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Spiritual Life

Post date: 08/09/2019
Jesuit author Father John Cavanaugh was working at the Home for the Dying Destitutes in Calcutta, India. On the first morning, he met Mother Teresa after Mass at dawn. She asked, “And what can I do for you?” He asked her to pray for him: “Pray that I have clarity.” She said no. That was that. When he asked why, she announced that clarity was the...
Post date: 08/09/2019
This summer we’ve been discussing St. Ignatius of Loyola’s teaching on consolation and desolation in prayer, which he calls “discernment of spirits.” Let’s look briefly at desolation to see how we should respond to it. Recall Ignatius’ definition of desolation: “I call desolation all the contrary of (consolation), such as darkness of soul,...
Post date: 07/10/2019
In the July 14 Gospel, we hear the familiar parable of the Good Samaritan. In the background of this Gospel was the Jews’ hatred of Samaritans, a hatred that had existed for several hundred years before Jesus came. The Samaritans were the people who stayed behind when the Jewish people went into exile. They chose to intermarry with Gentiles and...
Post date: 07/10/2019
Last time we looked at an overview of St. Ignatius’ teaching on consolation and desolation in the spiritual life. Let’s dive deeper into his teaching on consolation. How can we know if the peaceful and pleasant feelings we experience in our souls come from God or another source? How should we respond to them? As I wrote previously, when we are...

“Christ’s Appearance to Mary Magdalene After the Resurrection” by Alexander Andreyevich Ivanov, oil on canvas, 1835, housed in the State Russian Museum in St. Petersburg. PUBLIC DOMAIN/WIKIMEDIA COMMONS
Post date: 07/10/2019
On July 22 we celebrate the feast of St. Mary Magdalene, patroness of contemplatives, converts, penitent sinners and evangelists. Who this amazing woman is and how she appears in Scripture can be a bit confusing, but what she has meant to the church over millennia is not in doubt. Mary Magdalene is portrayed in film and art as the woman who was...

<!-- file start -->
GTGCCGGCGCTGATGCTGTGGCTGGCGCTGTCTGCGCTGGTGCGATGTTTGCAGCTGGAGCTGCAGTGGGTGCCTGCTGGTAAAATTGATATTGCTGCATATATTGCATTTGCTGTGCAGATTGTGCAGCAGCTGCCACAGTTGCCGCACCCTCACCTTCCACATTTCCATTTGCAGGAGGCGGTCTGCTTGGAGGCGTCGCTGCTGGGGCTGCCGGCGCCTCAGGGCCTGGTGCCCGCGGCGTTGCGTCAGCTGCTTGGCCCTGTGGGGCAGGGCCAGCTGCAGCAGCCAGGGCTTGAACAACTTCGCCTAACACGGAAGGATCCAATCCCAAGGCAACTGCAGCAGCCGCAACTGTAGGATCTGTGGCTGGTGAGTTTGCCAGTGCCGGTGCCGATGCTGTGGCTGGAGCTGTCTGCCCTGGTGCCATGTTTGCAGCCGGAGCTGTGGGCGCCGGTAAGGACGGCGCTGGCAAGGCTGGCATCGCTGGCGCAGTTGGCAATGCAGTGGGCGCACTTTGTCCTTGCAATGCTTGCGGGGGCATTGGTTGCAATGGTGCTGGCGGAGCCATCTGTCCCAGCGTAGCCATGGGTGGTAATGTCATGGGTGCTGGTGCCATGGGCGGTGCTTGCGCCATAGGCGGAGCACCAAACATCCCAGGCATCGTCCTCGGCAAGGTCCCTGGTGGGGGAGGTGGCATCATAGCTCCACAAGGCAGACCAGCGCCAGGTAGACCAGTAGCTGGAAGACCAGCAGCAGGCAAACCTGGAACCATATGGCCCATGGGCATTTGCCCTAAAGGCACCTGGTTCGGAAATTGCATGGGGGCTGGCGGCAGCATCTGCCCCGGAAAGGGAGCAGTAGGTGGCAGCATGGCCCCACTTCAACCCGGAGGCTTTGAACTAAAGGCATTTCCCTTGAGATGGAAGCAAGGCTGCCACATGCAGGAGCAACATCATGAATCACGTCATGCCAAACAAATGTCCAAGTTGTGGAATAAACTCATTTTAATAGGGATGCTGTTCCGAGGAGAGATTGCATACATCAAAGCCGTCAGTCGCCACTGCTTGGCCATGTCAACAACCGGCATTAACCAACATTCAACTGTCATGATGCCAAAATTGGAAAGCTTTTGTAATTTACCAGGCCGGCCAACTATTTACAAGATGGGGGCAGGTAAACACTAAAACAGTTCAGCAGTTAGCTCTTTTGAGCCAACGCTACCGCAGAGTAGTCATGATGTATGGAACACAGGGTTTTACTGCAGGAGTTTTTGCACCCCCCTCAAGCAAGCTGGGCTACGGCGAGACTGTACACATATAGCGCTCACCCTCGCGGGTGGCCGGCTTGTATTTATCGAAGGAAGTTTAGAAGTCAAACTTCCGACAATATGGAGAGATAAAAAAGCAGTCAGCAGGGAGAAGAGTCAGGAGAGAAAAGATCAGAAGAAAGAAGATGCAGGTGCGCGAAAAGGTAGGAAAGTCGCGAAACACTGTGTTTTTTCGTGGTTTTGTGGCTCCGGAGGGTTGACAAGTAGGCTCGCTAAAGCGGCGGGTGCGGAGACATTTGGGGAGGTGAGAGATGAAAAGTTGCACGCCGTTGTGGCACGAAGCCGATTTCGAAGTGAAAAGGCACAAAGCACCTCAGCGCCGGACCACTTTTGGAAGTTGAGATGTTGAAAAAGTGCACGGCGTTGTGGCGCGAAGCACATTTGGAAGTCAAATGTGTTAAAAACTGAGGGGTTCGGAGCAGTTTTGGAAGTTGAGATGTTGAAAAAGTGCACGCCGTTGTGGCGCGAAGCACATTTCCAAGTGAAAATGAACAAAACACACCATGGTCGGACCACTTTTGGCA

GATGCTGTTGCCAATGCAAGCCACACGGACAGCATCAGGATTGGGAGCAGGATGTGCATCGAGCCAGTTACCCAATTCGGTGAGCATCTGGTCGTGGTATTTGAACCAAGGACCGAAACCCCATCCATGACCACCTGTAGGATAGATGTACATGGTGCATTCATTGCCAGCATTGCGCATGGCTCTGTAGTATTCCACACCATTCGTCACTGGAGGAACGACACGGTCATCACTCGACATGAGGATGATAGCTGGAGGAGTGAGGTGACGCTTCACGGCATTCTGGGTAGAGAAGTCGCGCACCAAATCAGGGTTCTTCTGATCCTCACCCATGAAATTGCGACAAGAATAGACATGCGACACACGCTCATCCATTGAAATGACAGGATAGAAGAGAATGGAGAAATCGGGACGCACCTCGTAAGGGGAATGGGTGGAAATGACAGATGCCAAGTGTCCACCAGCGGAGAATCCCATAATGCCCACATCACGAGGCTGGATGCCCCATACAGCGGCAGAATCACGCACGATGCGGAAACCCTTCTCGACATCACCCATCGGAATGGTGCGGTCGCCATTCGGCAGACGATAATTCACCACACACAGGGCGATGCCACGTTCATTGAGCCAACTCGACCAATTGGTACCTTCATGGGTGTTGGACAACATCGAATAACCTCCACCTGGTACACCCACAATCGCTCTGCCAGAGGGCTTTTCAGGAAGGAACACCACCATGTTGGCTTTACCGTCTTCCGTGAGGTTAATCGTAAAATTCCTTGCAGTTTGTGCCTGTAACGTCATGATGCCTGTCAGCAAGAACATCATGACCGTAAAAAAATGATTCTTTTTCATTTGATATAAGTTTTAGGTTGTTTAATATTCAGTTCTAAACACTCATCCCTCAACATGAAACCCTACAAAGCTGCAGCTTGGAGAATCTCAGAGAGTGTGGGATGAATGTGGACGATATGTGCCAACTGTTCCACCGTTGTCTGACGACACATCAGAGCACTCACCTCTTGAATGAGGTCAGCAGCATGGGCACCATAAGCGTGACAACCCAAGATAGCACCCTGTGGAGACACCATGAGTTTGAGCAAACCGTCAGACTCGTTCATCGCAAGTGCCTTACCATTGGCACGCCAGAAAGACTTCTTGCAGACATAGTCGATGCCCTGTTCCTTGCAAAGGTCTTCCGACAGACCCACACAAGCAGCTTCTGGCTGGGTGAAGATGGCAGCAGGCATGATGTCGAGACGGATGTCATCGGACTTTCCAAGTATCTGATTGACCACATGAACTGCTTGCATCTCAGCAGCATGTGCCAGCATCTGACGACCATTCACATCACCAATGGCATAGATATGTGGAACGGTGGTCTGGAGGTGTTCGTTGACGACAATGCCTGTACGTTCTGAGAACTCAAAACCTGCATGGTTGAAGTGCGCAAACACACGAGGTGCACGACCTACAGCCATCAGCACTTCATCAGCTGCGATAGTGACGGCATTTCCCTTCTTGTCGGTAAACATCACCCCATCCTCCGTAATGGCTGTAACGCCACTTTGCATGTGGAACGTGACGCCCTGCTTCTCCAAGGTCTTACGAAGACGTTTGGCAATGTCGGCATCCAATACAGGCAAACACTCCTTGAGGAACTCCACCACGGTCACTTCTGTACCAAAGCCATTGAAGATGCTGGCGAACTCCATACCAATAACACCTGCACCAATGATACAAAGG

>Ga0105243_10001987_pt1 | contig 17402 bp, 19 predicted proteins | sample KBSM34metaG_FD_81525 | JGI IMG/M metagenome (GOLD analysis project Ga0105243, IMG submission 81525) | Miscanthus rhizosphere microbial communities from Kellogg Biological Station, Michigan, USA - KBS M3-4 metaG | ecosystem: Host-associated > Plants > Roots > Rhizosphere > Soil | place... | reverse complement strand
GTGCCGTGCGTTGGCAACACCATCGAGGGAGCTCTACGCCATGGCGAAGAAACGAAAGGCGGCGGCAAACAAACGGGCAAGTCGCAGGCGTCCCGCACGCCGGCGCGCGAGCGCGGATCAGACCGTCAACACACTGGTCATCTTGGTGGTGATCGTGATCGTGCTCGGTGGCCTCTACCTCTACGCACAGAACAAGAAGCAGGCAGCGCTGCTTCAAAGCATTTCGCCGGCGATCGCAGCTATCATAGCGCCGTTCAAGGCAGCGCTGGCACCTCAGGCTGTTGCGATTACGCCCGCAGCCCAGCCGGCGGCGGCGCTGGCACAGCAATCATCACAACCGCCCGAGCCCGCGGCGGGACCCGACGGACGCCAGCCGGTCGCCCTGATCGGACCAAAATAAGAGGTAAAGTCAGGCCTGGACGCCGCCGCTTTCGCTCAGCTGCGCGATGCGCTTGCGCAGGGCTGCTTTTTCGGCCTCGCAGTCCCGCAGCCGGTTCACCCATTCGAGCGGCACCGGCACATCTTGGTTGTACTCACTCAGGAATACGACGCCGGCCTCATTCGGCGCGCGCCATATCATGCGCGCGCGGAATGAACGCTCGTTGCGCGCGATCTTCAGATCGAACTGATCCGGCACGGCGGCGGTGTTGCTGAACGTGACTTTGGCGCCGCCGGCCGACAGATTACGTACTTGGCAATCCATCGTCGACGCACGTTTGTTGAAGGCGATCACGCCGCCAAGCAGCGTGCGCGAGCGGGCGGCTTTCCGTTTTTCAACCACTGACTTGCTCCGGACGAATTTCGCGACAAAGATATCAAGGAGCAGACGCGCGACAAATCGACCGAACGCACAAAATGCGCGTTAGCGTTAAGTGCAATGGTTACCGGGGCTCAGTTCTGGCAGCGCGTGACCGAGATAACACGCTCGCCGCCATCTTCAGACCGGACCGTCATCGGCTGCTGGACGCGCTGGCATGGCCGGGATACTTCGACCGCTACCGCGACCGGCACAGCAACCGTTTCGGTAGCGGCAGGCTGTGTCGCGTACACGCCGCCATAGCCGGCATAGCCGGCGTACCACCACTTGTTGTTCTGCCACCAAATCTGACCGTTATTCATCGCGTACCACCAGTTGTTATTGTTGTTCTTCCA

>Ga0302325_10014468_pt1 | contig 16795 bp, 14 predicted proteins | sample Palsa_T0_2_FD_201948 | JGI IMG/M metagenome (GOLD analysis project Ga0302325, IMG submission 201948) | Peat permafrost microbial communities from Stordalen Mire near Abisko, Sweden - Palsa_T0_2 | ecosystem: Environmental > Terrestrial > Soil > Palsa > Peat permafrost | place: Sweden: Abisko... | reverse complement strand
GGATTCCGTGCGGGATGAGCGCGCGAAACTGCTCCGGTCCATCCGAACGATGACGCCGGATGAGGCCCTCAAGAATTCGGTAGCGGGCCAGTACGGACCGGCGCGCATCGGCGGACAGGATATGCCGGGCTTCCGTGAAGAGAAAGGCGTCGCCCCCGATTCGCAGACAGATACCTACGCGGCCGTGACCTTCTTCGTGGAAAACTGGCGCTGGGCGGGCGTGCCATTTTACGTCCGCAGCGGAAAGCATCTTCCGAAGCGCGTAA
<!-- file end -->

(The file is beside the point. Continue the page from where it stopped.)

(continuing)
Post date: 06/18/2019
Traditionally, the Solemnity of the Most Holy Body and Blood of Christ (that is, Corpus Christi) is celebrated on the Thursday after the second Sunday after Pentecost – Thursday being the day of the week when the Lord Jesus instituted the Eucharist at the Last Supper.  However, due to its great importance and to give as many people as possible the...
Post date: 06/18/2019
A common mistake people make in prayer is considering consolation as a testament to their personal holiness. Perhaps even more common is thinking something is awry when desolation hits. What are consolation and desolation, and what do they signify? St. Ignatius of Loyola wrote, “I call it consolation when some interior movement is caused in the...

“Saint Aloysius Gonzaga,” by an unknown painter of the Roman School, oil on canvas, from the 18th century. PUBLIC DOMAIN/WIKIMEDIA COMMONS
Post date: 06/18/2019
The first-born son of Italian aristocrats, little Luigi had his life mapped out for him by his father, who wanted him to become a great soldier. At the age of 4 his dad gave him a miniature pistol and cannon, and he was sent to live amongst soldiers, from whom he picked up some of their bad language. He learned very early on that military life...
Post date: 05/15/2019
During this glorious Paschal season, our churches are decorated beautifully, music is likely full and joyful at the celebration of the Mass, and we are quite aware of the Lord’s Resurrection and celebrating it with devotion. It is easy for us to consider the glory of the Lord’s Resurrection during the Easter season. However, the Gospel on May 19...
Post date: 05/15/2019
In the past two columns, we have looked at the universal call to holiness and its implications for us. We have seen that God calls each of us to be a saint. We have also seen that the grace necessary for holiness is granted to us through prayer. Yet when we think about deep prayer, we still tend to ask, “Can that really be for me?” Now we’ll look...

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